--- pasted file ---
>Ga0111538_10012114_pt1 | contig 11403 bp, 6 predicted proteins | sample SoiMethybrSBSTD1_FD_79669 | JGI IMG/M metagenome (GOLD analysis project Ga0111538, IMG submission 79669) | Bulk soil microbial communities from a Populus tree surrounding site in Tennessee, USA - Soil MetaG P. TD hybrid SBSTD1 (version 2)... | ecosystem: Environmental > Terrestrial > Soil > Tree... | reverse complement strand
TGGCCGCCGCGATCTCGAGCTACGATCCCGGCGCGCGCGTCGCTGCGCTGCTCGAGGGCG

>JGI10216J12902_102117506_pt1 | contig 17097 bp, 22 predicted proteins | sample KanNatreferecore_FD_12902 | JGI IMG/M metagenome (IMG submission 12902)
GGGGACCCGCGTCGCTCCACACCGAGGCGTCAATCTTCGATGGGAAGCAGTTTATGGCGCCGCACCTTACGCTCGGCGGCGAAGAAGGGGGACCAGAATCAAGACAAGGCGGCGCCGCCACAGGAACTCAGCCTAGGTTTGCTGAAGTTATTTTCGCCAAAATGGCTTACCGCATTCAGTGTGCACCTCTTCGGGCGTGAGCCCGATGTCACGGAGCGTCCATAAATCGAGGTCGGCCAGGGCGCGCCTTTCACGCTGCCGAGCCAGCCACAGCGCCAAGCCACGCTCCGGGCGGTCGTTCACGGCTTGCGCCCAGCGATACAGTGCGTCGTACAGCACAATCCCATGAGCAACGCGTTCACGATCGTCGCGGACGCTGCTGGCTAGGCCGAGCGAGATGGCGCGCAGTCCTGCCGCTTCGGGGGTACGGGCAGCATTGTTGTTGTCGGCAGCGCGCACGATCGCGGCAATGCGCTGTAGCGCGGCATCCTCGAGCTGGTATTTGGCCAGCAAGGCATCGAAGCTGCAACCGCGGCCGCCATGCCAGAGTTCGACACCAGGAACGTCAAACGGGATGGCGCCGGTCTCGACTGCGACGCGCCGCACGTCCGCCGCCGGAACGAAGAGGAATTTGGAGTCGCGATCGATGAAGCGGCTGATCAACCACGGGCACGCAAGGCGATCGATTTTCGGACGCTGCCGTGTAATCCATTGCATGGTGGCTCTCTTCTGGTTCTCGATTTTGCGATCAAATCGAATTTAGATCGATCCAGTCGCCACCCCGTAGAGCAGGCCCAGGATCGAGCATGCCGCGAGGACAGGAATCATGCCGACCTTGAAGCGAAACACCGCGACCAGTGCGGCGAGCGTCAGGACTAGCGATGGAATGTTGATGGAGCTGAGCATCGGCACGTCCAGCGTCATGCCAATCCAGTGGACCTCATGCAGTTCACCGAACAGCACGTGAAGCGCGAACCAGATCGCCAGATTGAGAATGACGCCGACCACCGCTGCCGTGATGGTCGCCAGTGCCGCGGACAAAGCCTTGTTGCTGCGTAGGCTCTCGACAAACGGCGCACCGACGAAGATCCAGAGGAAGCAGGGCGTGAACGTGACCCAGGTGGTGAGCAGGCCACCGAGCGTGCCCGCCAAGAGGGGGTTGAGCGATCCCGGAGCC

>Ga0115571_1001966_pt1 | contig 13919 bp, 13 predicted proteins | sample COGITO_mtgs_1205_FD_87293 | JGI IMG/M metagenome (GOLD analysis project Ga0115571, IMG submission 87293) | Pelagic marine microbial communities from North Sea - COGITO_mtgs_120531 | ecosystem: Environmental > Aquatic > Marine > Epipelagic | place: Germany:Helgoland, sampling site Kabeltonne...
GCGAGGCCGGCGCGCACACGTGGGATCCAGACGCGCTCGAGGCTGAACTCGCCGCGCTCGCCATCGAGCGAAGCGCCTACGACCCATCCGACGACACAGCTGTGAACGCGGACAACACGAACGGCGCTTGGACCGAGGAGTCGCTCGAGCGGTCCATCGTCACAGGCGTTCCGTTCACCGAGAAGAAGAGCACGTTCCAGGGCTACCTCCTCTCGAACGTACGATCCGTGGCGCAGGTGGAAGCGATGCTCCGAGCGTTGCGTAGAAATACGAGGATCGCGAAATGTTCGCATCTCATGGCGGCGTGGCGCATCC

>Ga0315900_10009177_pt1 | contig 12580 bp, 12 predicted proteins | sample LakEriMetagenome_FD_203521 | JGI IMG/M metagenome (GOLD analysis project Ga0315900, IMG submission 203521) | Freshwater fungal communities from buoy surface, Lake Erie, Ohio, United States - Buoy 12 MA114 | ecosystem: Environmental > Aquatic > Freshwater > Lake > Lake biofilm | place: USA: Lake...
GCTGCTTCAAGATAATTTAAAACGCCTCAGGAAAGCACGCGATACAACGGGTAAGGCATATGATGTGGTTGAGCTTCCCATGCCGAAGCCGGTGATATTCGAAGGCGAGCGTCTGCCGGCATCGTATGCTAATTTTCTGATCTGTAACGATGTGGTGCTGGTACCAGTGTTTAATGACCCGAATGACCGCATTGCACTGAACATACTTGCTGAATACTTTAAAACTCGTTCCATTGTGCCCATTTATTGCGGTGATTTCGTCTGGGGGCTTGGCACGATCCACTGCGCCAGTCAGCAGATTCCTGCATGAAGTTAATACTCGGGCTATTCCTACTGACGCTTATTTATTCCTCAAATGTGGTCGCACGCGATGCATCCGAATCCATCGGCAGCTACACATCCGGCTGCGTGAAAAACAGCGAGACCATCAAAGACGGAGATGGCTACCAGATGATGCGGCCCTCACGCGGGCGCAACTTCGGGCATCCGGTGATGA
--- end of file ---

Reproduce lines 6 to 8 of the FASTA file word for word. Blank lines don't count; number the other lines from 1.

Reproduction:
GCGAGGCCGGCGCGCACACGTGGGATCCAGACGCGCTCGAGGCTGAACTCGCCGCGCTCGCCATCGAGCGAAGCGCCTACGACCCATCCGACGACACAGCTGTGAACGCGGACAACACGAACGGCGCTTGGACCGAGGAGTCGCTCGAGCGGTCCATCGTCACAGGCGTTCCGTTCACCGAGAAGAAGAGCACGTTCCAGGGCTACCTCCTCTCGAACGTACGATCCGTGGCGCAGGTGGAAGCGATGCTCCGAGCGTTGCGTAGAAATACGAGGATCGCGAAATGTTCGCATCTCATGGCGGCGTGGCGCATCC

>Ga0315900_10009177_pt1 | contig 12580 bp, 12 predicted proteins | sample LakEriMetagenome_FD_203521 | JGI IMG/M metagenome (GOLD analysis project Ga0315900, IMG submission 203521) | Freshwater fungal communities from buoy surface, Lake Erie, Ohio, United States - Buoy 12 MA114 | ecosystem: Environmental > Aquatic > Freshwater > Lake > Lake biofilm | place: USA: Lake...
GCTGCTTCAAGATAATTTAAAACGCCTCAGGAAAGCACGCGATACAACGGGTAAGGCATATGATGTGGTTGAGCTTCCCATGCCGAAGCCGGTGATATTCGAAGGCGAGCGTCTGCCGGCATCGTATGCTAATTTTCTGATCTGTAACGATGTGGTGCTGGTACCAGTGTTTAATGACCCGAATGACCGCATTGCACTGAACATACTTGCTGAATACTTTAAAACTCGTTCCATTGTGCCCATTTATTGCGGTGATTTCGTCTGGGGGCTTGGCACGATCCACTGCGCCAGTCAGCAGATTCCTGCATGAAGTTAATACTCGGGCTATTCCTACTGACGCTTATTTATTCCTCAAATGTGGTCGCACGCGATGCATCCGAATCCATCGGCAGCTACACATCCGGCTGCGTGAAAAACAGCGAGACCATCAAAGACGGAGATGGCTACCAGATGATGCGGCCCTCACGCGGGCGCAACTTCGGGCATCCGGTGATGA